The following are observations on the performance of each Mayoral candidate.
It’s hard to imagine a bigger nightmare for Abraham and her campaign.
The debate started well enough, as the former DA received the first question about Mayor Nutter’s proposal to raise the property tax by 9.3%. She came out against it, calling the tax “regressive” and advocating for $20 million in early education.
The question then went down the line of candidates. State Sen. Anthony Williams was finishing when there was an audible thump, and Williams sprinted from his podium. The camera pulled back to show Abraham lying on the floor. For a long second or two, she was scarily motionless before regaining consciousness and being helped back up. NBC10 soon went to commercial.
When they came back, moderator Jim Rosenfield told the audience that Abraham was ill but alright but would be sitting out the rest of the event backstage.
She would later take questions from the press after the debate ended.
This issue sadly extend beyond Abraham’s health or the missed TV opportunity. For the 74-year old, age has been a major issue throughout the campaign. Additionally, with Williams and Kenney pulling away she needed perhaps more than anyone to steal the show.
She ultimately did, just not the way she wanted.
The Judge had trouble distinguishing himself on stage given the more colorful personalities that were present. He made no mistakes but he didn’t jump out at any point either.
Diaz did get to talk about his opposition to wage taxes and his desire to “terminate” the School Reform Commission.
In the Yes or No portion of the event, he declared support for Police Commissioner Ramsey so long as he embraced community policing. Additionally, he opposed any new charter schools.
When asked to grade Mayor Nutter’s tenure he gave him a B (though others heard him say D).
Kenney did exactly wanted he needed to do tonight. Namely, not make any mistakes.
The ex-City Councilman mentioned some of his pet issues like universal pre-K, his experience and opposition to charter schools.
Rosenfield mentioned his Twitter account and asked whether Kenney had the temperament to be Mayor. The candidate seemed unimpressed with the question.
“Twitter is twitter, it’s not the State of the Union Address. It’s 140 characters of nonsense,” he responded before defending his criticism of Gov. Chris Christie and Dallas Cowboys owner Jerry Jones.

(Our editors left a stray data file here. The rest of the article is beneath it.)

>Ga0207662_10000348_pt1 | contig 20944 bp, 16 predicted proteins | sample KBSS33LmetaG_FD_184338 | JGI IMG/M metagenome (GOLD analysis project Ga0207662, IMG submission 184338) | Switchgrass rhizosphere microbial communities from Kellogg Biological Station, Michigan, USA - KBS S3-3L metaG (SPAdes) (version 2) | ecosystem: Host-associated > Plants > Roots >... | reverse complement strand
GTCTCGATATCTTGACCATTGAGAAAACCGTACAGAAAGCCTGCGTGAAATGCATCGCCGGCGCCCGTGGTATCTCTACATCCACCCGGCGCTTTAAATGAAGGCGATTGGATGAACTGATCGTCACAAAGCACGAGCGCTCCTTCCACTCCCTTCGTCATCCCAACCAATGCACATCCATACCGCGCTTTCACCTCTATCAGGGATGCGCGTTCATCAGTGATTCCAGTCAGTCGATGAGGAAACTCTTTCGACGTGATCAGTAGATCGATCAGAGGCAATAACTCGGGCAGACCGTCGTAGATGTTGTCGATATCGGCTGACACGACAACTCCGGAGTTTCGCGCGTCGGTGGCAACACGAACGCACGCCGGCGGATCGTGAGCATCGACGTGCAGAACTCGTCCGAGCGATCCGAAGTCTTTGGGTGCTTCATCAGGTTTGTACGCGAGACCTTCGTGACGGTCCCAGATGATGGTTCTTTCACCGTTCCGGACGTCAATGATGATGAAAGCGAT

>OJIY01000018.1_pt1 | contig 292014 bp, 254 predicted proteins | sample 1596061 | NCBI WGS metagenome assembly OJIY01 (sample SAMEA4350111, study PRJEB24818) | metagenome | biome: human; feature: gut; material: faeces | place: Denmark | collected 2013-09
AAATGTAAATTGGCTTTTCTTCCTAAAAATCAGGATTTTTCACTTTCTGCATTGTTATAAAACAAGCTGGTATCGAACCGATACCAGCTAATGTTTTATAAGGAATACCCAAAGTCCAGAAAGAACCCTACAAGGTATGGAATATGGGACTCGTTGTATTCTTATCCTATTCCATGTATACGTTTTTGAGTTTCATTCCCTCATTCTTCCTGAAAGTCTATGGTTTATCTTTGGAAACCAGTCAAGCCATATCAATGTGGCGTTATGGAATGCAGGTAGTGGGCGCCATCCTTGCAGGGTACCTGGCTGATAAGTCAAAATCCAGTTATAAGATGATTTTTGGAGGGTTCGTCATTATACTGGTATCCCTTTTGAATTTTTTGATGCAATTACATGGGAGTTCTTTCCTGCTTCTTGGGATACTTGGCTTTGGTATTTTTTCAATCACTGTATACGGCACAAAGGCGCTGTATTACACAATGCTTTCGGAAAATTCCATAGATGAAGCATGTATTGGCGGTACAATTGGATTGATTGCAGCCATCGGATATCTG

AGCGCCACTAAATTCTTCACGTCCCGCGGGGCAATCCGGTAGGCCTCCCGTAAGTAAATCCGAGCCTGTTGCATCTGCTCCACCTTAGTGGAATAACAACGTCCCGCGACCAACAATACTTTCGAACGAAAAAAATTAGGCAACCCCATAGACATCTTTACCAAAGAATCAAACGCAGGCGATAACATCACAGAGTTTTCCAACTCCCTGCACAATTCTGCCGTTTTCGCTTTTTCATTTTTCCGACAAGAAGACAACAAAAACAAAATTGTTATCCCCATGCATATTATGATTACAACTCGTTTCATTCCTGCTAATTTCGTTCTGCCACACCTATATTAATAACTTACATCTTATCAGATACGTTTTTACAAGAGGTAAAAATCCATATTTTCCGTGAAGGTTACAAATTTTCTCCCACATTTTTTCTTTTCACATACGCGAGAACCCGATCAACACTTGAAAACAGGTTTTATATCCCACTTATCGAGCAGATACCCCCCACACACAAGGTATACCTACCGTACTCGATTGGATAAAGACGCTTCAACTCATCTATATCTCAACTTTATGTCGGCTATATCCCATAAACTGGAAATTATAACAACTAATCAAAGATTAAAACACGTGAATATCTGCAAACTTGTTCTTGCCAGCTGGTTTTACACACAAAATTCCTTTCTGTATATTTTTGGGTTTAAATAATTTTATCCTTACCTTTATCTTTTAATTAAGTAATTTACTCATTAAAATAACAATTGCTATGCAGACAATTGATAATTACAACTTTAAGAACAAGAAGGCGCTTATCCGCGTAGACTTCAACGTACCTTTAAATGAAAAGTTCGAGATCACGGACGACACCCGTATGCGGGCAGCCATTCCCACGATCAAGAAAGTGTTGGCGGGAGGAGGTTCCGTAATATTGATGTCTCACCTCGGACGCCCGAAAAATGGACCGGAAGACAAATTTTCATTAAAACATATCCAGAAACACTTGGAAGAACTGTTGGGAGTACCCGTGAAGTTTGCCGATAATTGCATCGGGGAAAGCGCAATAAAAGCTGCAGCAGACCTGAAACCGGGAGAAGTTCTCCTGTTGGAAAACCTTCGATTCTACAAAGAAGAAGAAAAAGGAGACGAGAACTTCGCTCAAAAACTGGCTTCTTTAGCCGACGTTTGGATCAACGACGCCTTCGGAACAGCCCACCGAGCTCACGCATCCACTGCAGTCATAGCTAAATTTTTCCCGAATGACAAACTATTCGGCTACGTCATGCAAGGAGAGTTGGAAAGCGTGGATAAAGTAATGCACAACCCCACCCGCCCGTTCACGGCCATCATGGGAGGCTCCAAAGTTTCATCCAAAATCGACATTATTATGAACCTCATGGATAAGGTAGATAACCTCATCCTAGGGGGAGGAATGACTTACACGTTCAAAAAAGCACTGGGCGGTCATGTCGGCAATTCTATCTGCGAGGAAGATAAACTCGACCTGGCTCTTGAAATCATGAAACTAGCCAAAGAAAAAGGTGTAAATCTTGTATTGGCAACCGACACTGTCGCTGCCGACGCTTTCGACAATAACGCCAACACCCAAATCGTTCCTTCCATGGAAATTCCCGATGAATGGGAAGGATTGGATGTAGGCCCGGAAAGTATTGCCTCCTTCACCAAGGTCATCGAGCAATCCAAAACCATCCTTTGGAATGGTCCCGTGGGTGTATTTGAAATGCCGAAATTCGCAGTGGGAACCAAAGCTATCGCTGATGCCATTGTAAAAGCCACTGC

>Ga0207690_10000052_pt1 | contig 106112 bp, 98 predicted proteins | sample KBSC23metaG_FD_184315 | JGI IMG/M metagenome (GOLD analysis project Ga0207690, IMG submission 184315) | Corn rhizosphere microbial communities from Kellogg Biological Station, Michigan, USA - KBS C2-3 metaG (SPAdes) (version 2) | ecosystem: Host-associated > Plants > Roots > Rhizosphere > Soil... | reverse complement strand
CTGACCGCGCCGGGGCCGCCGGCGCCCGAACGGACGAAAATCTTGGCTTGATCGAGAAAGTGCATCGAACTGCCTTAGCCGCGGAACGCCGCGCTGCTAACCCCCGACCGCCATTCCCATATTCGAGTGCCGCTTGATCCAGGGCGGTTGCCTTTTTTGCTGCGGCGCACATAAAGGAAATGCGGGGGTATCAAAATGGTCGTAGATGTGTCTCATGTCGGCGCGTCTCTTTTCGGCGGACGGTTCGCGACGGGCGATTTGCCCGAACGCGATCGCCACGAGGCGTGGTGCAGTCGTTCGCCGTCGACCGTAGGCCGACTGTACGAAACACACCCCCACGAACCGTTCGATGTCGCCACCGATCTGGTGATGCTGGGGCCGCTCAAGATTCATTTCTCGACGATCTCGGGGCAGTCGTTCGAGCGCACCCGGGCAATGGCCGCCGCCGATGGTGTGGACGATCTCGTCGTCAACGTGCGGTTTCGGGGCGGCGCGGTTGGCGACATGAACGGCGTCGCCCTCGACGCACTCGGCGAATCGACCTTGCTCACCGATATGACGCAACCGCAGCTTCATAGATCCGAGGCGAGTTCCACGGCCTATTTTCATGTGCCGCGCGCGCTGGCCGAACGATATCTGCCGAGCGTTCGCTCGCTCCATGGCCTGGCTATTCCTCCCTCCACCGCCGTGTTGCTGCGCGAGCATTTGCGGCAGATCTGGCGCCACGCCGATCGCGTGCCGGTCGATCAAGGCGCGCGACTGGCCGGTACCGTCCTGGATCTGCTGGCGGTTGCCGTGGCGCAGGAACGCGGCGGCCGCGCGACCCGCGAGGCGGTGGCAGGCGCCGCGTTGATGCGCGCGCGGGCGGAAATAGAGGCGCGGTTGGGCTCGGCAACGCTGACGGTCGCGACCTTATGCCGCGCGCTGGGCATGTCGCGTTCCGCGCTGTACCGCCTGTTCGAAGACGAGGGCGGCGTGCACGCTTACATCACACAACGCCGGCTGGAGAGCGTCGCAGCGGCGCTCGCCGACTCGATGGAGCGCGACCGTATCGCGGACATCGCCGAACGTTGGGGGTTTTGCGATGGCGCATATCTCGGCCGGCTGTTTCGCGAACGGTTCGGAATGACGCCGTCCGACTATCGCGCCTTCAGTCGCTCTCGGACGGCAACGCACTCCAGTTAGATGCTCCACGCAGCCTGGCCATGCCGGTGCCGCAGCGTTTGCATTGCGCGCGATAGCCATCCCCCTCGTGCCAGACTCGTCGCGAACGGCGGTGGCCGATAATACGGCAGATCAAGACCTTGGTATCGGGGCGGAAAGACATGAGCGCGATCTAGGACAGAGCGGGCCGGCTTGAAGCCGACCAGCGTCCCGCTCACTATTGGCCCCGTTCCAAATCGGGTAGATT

Kenney gave Mayor Nutter a B+ grade.
While denying any knowledge or involvement with the group behind his TV spot, Kenney did counter that his SuperPAC was funded by “working people” while Williams’ SuperPAC was funded by “billionaires.”
Not much has been expected from the political novice in this race but he’s did a fine job nonetheless. One can’t shake the feeling, though, that this run is more about getting his name ID up for some future campaign.
If that’s the case, Oliver is doing quite well as he was a good fit for the stage.
With long answers, he made the most of his time, even to the point of annoying Milton Street (more on him soon).
His direct question from Rosenfield concerned a forum in which he stated that he understood why some would be fearful of black men. Oliver called his comment inartful, saying he was trying to bridge the divide present between the police and the community.
“Blame it on the head, not the heart,” he asked.
Finally, he called retaining Commissioner Ramsey “inappropriate” and was the only candidate besides Williams to be open to charter schools.
Milton Street was…well Milton Street.
The one silver lining for Lynne Abraham is that even though she fainted about five minutes into the debate, Milton Street somehow found a way to have a worse performance.
In fact, it was so unique that it got him trending nationwide on Twitter for a short time.
Visibly emotional throughout the proceedings, Street was constantly upset about being cut off for time and repeatedly went back to his pet issue of violence in the city.
Street got under Anthony Williams skin at one point by accusing him of dodging a yes or no question.
The highlight, or lowlight, came when he dismissed a question on renewable energy as unimportant. He sarcastically called for “solar-powered bike paths” and mocked windmills.
Mayor Nutter earned a “triple F” grade from the man who ran against him four years ago.
“If I sound angry, it’s because I am. I wasn’t finished,” Street concluded his final answer.
Much like Kenney, Williams didn’t do anything to hurt himself, all while taking a few more chances.
Williams came prepared when Rosenfield asked him about the charges that he is using “dark money” to support his campaign.
“My money is not dark, it’s pretty transparent because they write about it every day,” he joked.
He went on to point that he is the only candidate on the air with his own TV ad and delivered that aforementioned jab at Kenney.
At another point, after Street was asked about his time in jail, Williams stood up for him and praised his rehabilitation.
“Don’t vote for him, vote for me though,” Williams quipped.
The State Senator gave Mayor Nutter an A for ethics and an A for stability.
It’s impossible to say there was a winner in this debate but since Kenney and Williams did no harm you could claim they prevailed. Lynne Abraham obviously took the biggest hit. Her incident gave the whole event a bizarre feel and will likely overshadow everything that happened afterward.